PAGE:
The White House has acknowledged that it is considering a proposal that would significantly alter the way it awards federal contracts, but said the discussions are in early stages and that no immediate policy changes are forthcoming.
The proposal, dubbed the “High Road Contracting Policy,” was first reported by The Daily Caller in early February. According to multiple sources familiar with the discussions, the proposal would give preference to government contractors that pay their hourly workers a “living wage” and provide additional benefits such as health insurance, employer-funded retirement plans and paid sick leave.
An administration official declined to comment on the specifics of the proposal, claiming the High Road policy is simply one of a number of options the White House is considering with regards to procurement reform.
“The policies are part of a wide range of options under consideration. No final consensus has been reached and there’s been no recommendation to the president, much less one he has approved,” the official said.
Supporters of the proposal, including organized labor and progressive think tanks such as the Center for American Progress, have lobbied the administration to leverage the government’s buying power to raise wages and labor standards across the U.S. economy. They argue many workers on federal contracts have incomes below the poverty level and cost the government more through programs such as food stamps and Medicaid.
According to one draft of the proposal obtained by The Daily Caller, companies seeking to do business with the federal government would be evaluated by a central office that would assign a score based on contractor’s compensation of its entire labor force, not just the workers on the federal contracts.
Every agency would also have a labor standards advocate who would have the discretion to change a company’s score based on their intent to comply with the new standards. Industry groups including the U.S. Chamber of Commerce have argued this process will become a de facto screening for unionized companies.
Ben Brubeck of the trade group Associated Builders and Contractors said his organization represents 25,000 contractors, most of whom are non-union. Overall Brubeck said almost 85 percent of the construction workforce is non-union and would be adversely impacted by the regulations, especially since the industry is currently facing almost 25 percent unemployment.
“Almost all the work is federal government work,” Brubeck said, estimating that the new wage standards could result in cost increases between 20 and 30 percent. “It’s really scary.”
Almost a quarter of American workers are employed by a company with federal government contracts, so the proposal could potentially have a much wider impact than the $500 billion federal contracting market. The impact could affect companies in range of industries from cleaning services to cafeteria workers. The Service Employees International Union, which has been one of the leading advocates for the High Road policy, has repeatedly refused to comment on the proposal or its lobbying efforts.
“You shouldn’t have to show your entire business and run it the way you want me to run it to get a federal contract,” said Brian Worth, spokesman for Independent Electrical Contractors, a trade group for electricians. “If I have to pay all my employees High Road standards, unless I exclusively do federal work, it creates a massive headache. It almost makes me want to set up a federal contracting company. Otherwise, if I do one federal job I have to comply with these policies for all my employees.”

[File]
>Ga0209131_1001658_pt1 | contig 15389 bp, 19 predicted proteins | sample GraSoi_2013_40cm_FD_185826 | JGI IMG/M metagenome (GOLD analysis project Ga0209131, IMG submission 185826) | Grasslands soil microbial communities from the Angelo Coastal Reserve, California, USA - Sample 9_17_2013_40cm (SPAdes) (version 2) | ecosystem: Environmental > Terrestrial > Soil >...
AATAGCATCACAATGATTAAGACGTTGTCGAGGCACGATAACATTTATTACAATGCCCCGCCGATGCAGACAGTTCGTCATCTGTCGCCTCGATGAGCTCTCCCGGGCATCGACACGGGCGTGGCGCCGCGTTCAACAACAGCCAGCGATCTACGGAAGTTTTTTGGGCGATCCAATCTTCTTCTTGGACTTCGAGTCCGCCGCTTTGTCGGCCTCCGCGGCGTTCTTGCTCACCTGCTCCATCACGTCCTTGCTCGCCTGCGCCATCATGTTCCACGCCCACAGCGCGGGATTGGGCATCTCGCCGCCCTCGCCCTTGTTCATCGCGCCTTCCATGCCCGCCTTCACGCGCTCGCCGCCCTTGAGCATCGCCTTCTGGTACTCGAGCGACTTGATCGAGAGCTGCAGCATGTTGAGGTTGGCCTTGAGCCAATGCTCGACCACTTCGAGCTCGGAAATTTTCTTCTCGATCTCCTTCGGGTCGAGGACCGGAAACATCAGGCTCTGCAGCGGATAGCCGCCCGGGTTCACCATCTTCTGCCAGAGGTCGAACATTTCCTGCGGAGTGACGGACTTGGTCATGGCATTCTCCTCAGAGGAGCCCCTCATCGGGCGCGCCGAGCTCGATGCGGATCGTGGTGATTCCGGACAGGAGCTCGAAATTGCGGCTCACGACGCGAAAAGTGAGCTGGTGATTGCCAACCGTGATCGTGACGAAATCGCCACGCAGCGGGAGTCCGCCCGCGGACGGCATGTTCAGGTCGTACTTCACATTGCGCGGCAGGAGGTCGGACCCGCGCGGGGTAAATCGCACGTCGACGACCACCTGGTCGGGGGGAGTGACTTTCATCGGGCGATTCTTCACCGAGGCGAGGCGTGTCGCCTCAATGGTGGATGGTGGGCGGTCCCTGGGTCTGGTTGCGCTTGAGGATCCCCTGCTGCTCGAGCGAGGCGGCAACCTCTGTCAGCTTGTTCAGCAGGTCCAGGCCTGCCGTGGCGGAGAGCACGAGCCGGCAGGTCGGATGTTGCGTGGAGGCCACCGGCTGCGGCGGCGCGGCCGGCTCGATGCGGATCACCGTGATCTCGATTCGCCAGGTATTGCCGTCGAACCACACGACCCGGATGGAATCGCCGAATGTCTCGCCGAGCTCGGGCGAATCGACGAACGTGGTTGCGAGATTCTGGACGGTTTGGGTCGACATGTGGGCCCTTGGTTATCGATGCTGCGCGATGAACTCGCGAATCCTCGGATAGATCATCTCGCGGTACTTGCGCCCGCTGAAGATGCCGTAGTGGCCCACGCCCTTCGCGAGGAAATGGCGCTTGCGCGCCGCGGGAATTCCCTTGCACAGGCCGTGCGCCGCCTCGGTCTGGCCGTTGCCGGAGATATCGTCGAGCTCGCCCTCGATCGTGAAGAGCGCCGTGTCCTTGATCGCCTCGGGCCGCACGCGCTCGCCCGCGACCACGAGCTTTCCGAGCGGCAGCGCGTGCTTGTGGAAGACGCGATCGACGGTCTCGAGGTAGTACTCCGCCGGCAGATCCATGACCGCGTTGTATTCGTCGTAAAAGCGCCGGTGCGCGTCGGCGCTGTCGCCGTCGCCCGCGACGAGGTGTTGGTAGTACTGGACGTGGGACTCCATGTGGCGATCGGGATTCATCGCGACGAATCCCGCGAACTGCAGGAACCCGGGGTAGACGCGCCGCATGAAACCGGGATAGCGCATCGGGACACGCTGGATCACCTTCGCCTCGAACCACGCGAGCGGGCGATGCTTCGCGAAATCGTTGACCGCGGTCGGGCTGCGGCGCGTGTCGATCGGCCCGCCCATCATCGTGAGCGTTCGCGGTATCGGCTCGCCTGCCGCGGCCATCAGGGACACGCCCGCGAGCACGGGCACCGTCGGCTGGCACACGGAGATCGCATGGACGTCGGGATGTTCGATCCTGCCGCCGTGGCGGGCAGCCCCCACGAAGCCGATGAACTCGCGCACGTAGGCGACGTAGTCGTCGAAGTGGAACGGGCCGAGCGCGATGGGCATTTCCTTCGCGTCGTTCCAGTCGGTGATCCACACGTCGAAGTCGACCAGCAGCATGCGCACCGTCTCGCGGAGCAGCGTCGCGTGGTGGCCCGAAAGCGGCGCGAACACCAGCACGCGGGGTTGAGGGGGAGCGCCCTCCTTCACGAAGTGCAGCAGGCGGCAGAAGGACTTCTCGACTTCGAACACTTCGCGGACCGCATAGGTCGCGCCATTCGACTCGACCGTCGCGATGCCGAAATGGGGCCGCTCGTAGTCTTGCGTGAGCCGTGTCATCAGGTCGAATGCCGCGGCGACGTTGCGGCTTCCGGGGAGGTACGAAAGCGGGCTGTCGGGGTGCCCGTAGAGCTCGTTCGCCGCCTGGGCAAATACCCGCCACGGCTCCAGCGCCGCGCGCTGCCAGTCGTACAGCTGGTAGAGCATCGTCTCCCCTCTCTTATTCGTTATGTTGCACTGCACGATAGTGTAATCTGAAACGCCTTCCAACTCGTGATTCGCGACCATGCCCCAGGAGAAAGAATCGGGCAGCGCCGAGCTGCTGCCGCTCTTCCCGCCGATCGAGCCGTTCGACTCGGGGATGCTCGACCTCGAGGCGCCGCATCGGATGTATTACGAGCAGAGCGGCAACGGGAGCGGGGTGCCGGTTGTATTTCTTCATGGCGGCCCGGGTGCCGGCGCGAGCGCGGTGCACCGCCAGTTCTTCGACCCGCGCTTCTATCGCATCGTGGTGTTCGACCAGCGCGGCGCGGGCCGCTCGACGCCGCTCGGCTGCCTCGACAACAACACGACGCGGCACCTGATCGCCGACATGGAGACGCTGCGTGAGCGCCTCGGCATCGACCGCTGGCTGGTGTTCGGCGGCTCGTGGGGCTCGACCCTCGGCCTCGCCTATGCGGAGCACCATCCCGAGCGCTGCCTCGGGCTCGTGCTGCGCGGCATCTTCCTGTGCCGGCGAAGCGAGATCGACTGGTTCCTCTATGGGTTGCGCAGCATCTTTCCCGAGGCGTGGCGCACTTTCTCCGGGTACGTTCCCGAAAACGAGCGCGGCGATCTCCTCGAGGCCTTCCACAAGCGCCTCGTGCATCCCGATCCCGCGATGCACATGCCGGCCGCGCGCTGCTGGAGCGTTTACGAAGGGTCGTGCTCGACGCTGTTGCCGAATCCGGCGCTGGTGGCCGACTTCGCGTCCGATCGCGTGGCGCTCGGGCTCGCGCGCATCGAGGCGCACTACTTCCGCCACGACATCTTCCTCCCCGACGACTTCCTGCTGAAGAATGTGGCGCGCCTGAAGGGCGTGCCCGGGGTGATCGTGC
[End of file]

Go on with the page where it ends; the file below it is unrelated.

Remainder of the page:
Republican lawmakers have also expressed concern that the proposed regulations would favor unionized companies bidding on federal contracts and may adversely impact small businesses, particularly in the construction industry. Sen. Susan Collins of Maine sent a letter to Office of Management and Budget chief Peter Orszag in early February requesting a briefing on the proposed changes; her office has yet to receive a response.
“I am very concerned that the High Road proposal would negatively impact small businesses. If, for example, small, non-union businesses ‘score poorly,’ then they could be ineligible to compete effectively in the acquisition process. This change could ‘shut the door’ for small businesses that are seeking to enter the federal marketplace,” Collins said in an e-mailed statement.
Sen. Bob Bennett of Utah, who also signed the request for a briefing, echoed Collins’s concerns.
“This would make it very difficult for a small business to take part in the federal market,” Bennett said last week. “In order to enforce that kind of thing you’ve got to have a hefty bureaucracy, a whole bunch of new regulations and a lot of new rules.”
The administration official countered that many of the recent reports are erroneous since no policy decision has been made, making the impact impossible to predict. They said one of the priorities for any contracting reform would be to keep costs as low as possible. The official also said the administration will try to accomplish as much of its procurement reform through administrative action as possible, adding weight to lawmakers’ fears that the White House may attempt to bypass them while implementing the new policies.
“It’s all couched in very attractive motherhood and apple pie kind of language,” said Bennett. “You get down below that language, ask what’s really going to happen in the marketplace and it appears, unless they can give me other information, that we want to unionize places that are not unionized and we want to punish shops that are not union contract shops.”